Law library specialist, designer and artist Holly Swenson leaves her mark on the walls of Worrell

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There’s no doubt that Holly Swenson is creative. As a library specialist and graphic designer for Wake Forest Law, she puts her talents to work on the school’s alumni magazine, “The Jurist,” as well as variety of print and online pieces. Her latest work won’t fit on a screen or in a magazine however. In fact, it takes up an entire wall. 

Swenson has wanted to get experience at mural painting, and when construction began in the basement of the Worrell Professional Center, she saw the opportunity to use one of the walls as her canvas. The result was a new perspective on a timeless painting: a parody on a portion of Michaelangelo’s “Creation of Adam,” but with an iPhone in his hand.

So why did you paint a mural in the law library?

Ever since I started working here at the library in 2011, I have had a fantasy of painting something colorful or provocative on the walls because the library is so neutral and almost monochrome. Most of the art here is classic portraiture and homogenous.  I never took it seriously, but whenever I saw blank walls I would think to myself “I could paint something really cool there…” With the law school construction, the first floor of the library was emptied out, and we knew those walls would eventually be destroyed. So I asked Associate Dean for Information Services and Technology Chris Knott if I could practice painting a mural there since there wasn’t any traffic and it wouldn’t be permanent. When I showed him my idea, his reaction was, “Get going on it!”

How did you get into art?

I’ve been able to draw really well since I was young. Mostly, I did portraiture with graphite in black and white. I’d never really been able to do anything else, so that’s what I did for years and years. I kind of stopped drawing altogether after high school and started belly dancing in college. Dancing consumed all of my artistic energy for about the next 10 years until I moved here and ended up getting involved with Art-o-mat®. When I picked up my pencils again, not only had I somehow retained my drawing skills, but it was almost easier than I remembered. I’ve also been experimenting with different mediums that I’d never been able to figure out before with pretty good success, which is weird because I hadn’t made any art in almost a decade. But in that time I’d also lived abroad and learned a foreign language, some computer and web programming, how to make graphic art, and had learned how to belly dance. I think taking a break and acquiring skills that utilized different parts and sides of my brain has helped my current artistic skills more than anything.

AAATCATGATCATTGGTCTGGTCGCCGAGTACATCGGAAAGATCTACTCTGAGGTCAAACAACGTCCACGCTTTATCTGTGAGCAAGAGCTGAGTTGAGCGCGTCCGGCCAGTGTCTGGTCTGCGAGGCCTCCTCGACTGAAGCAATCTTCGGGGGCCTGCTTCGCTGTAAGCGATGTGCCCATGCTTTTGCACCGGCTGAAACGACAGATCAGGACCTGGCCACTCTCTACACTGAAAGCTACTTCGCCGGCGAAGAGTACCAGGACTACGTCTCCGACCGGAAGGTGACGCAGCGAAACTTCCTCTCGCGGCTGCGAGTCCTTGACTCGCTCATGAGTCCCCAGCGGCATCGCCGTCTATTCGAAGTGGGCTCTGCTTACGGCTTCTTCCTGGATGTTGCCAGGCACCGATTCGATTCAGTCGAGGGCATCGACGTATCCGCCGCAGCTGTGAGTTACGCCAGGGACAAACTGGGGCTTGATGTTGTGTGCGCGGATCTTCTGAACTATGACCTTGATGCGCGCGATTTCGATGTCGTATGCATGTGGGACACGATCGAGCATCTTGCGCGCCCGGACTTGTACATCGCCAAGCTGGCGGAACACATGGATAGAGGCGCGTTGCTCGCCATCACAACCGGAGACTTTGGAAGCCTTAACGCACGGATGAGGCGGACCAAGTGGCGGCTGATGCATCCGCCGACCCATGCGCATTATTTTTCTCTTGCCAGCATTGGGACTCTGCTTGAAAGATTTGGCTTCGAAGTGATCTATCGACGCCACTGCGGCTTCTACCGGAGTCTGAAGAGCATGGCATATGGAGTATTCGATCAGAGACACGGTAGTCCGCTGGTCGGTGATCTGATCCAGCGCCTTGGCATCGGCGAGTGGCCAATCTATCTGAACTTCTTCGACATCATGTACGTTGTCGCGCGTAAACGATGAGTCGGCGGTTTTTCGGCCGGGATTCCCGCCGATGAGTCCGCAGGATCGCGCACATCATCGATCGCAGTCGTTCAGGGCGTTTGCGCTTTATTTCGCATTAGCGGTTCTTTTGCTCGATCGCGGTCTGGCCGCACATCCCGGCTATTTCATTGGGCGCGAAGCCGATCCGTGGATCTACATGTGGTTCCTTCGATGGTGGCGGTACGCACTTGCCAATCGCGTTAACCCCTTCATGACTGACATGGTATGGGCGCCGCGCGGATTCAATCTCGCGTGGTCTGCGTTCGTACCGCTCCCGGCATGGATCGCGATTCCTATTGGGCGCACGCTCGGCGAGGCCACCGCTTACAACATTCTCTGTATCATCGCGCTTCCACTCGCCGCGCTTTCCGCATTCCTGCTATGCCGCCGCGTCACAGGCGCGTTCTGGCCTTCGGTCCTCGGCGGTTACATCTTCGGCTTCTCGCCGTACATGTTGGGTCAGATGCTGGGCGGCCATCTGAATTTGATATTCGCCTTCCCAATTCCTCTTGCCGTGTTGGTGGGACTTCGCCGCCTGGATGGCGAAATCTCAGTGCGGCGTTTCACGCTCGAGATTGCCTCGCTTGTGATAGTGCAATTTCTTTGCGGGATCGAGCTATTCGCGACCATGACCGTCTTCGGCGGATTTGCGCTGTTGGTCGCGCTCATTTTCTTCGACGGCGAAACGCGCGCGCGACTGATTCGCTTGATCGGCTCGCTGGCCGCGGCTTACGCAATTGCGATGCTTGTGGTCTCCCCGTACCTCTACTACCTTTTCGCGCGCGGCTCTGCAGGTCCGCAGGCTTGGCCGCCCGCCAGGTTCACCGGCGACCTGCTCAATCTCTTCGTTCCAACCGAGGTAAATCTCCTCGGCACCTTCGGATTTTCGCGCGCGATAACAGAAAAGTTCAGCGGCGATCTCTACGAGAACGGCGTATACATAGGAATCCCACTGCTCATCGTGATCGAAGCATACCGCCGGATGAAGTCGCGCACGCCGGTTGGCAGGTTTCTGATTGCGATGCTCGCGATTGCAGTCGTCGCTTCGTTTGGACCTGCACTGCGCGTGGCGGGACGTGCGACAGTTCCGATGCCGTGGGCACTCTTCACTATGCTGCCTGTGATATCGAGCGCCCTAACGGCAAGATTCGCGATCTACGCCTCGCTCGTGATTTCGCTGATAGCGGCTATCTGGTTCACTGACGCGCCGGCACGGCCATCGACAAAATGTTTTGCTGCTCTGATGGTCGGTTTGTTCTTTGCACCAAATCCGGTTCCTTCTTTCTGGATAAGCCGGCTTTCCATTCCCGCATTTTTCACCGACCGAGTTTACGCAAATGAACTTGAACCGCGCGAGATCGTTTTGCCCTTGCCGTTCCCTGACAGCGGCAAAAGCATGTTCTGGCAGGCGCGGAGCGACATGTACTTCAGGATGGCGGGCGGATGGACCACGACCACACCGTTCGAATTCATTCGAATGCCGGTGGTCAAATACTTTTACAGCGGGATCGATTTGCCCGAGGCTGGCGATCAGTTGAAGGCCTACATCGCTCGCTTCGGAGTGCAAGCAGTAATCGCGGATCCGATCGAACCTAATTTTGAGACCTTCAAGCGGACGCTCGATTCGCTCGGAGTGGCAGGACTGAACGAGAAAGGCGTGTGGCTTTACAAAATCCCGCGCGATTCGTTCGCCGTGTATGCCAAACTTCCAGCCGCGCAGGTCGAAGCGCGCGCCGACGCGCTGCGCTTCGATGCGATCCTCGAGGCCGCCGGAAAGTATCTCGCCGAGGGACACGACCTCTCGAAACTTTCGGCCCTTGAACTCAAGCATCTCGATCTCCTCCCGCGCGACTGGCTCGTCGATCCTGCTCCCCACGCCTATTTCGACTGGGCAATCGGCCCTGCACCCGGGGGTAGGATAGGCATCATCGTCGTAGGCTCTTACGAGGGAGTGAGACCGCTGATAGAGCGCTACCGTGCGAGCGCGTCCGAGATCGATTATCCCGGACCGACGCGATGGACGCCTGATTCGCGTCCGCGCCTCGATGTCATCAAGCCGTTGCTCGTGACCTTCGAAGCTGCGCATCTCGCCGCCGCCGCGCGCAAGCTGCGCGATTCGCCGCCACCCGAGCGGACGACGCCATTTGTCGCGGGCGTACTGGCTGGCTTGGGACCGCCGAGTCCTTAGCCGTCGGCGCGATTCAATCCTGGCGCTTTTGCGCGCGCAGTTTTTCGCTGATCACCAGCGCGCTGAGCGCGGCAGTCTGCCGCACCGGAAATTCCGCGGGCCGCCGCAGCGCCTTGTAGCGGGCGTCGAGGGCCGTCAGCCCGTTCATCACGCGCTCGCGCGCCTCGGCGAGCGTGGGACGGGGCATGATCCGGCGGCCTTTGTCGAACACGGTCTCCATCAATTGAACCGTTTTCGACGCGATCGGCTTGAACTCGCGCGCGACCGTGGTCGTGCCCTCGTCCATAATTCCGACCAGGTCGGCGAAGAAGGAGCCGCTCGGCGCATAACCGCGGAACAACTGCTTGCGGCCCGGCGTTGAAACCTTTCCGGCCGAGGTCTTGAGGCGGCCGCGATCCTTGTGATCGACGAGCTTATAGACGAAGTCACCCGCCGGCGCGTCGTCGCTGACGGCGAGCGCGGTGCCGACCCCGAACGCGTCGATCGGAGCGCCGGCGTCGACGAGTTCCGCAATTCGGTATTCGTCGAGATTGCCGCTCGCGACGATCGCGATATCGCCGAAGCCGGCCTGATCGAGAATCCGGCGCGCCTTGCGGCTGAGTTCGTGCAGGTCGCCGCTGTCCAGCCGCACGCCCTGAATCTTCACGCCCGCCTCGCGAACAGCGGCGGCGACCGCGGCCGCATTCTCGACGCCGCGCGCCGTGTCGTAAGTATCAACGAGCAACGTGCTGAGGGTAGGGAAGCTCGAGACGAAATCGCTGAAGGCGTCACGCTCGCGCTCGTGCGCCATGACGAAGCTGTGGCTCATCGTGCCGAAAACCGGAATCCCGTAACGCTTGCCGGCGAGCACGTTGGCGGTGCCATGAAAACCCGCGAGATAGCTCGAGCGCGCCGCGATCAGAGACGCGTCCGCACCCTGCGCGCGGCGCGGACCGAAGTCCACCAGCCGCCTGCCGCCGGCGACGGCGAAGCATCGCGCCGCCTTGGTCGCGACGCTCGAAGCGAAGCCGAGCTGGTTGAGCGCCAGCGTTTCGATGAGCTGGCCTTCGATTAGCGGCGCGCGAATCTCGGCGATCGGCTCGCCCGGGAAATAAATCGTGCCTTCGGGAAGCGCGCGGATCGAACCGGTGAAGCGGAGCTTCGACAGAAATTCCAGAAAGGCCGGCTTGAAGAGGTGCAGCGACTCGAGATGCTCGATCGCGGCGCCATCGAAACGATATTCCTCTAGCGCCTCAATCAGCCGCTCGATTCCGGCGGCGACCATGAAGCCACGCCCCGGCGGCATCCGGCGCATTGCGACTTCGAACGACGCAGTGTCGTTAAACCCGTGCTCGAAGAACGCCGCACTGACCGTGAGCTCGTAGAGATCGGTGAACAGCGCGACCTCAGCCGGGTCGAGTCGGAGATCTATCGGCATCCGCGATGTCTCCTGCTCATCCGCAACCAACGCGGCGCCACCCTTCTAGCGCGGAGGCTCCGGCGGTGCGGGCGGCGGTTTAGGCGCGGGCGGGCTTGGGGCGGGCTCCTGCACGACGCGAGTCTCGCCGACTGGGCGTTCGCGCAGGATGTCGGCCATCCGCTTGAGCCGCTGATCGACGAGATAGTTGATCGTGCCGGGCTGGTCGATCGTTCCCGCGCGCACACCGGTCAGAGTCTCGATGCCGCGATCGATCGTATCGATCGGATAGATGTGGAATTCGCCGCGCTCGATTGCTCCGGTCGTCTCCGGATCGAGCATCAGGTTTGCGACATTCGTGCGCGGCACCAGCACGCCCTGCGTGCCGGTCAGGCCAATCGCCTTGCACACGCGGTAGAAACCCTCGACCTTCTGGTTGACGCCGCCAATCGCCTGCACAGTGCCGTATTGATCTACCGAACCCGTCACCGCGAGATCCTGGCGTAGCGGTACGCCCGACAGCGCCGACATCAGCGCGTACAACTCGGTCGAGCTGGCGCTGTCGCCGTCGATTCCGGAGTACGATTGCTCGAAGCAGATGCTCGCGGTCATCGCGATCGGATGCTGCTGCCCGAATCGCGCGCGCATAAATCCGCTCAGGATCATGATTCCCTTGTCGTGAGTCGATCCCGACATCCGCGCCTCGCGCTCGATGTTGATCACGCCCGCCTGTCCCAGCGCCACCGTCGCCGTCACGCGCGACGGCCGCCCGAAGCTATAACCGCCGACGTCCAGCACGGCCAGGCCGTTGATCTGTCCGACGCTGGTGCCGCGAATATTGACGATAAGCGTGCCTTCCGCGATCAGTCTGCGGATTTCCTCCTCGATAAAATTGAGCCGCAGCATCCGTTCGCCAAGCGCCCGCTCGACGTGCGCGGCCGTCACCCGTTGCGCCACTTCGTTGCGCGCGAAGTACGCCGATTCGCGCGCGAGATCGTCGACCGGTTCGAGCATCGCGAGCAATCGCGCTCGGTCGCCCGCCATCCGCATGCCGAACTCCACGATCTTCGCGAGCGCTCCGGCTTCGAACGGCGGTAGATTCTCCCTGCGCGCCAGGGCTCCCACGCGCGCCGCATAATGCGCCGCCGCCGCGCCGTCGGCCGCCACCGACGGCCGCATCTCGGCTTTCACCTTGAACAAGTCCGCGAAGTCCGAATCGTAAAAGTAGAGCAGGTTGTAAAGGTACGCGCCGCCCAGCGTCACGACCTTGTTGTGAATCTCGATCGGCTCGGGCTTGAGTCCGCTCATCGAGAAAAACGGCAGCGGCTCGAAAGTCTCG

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What made you go back to art after learning so many different things?

It really wasn’t until I met Clark, the inventor of Art-o-Mat, about a year after I moved here. I found out what he did and I thought, I really need to make art again, I used to be so good at it and I’m wasting a talent. So I started getting involved with that and it kind of snowballed. Now I’m dancing a lot less and creating a lot more.

What is Art-o-mat®?

Art-o-mat is a home-grown, Winston-Salem original organization. Artist and creator of Art-o-mat, Clark Whittington, refurbishes and tricks out retired cigarette machines that then dispense cigarette pack-sized pieces of art. Artists create a 50-or-more piece series of whatever art that they do, and the studio then dispenses the art to more than 100 machines throughout the country, including in the Z. Smith Reynolds Library and the Benson Center.

What are some of your favorite projects that you’ve gotten to do? 

Really, I only started getting back into making art again within the last couple of years, and Art-o-mat has probably been my favorite. The constraints of creating art that size have helped me get more creative in how I approach an art project in general. I started making necklace pendants for it, doing individual drawings inside one-inch square pendants. They probably are my favorite thing that I’ve been doing just because I had no idea that I could draw anything that small. They started out a little rough as portraits of various animals, but with practice that one little square inch starts to look surprisingly big. I’ve even been able to get famous protest images like the burning monk in Vietnam, the 1968 Olympics Black Power salute, and the tank man in Tiananmen Square all in one inch. With all of that concentration on a square inch, it’s no wonder I couldn’t resist busting out a nice big mural in my free time.

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All photos by Rachel Wallen.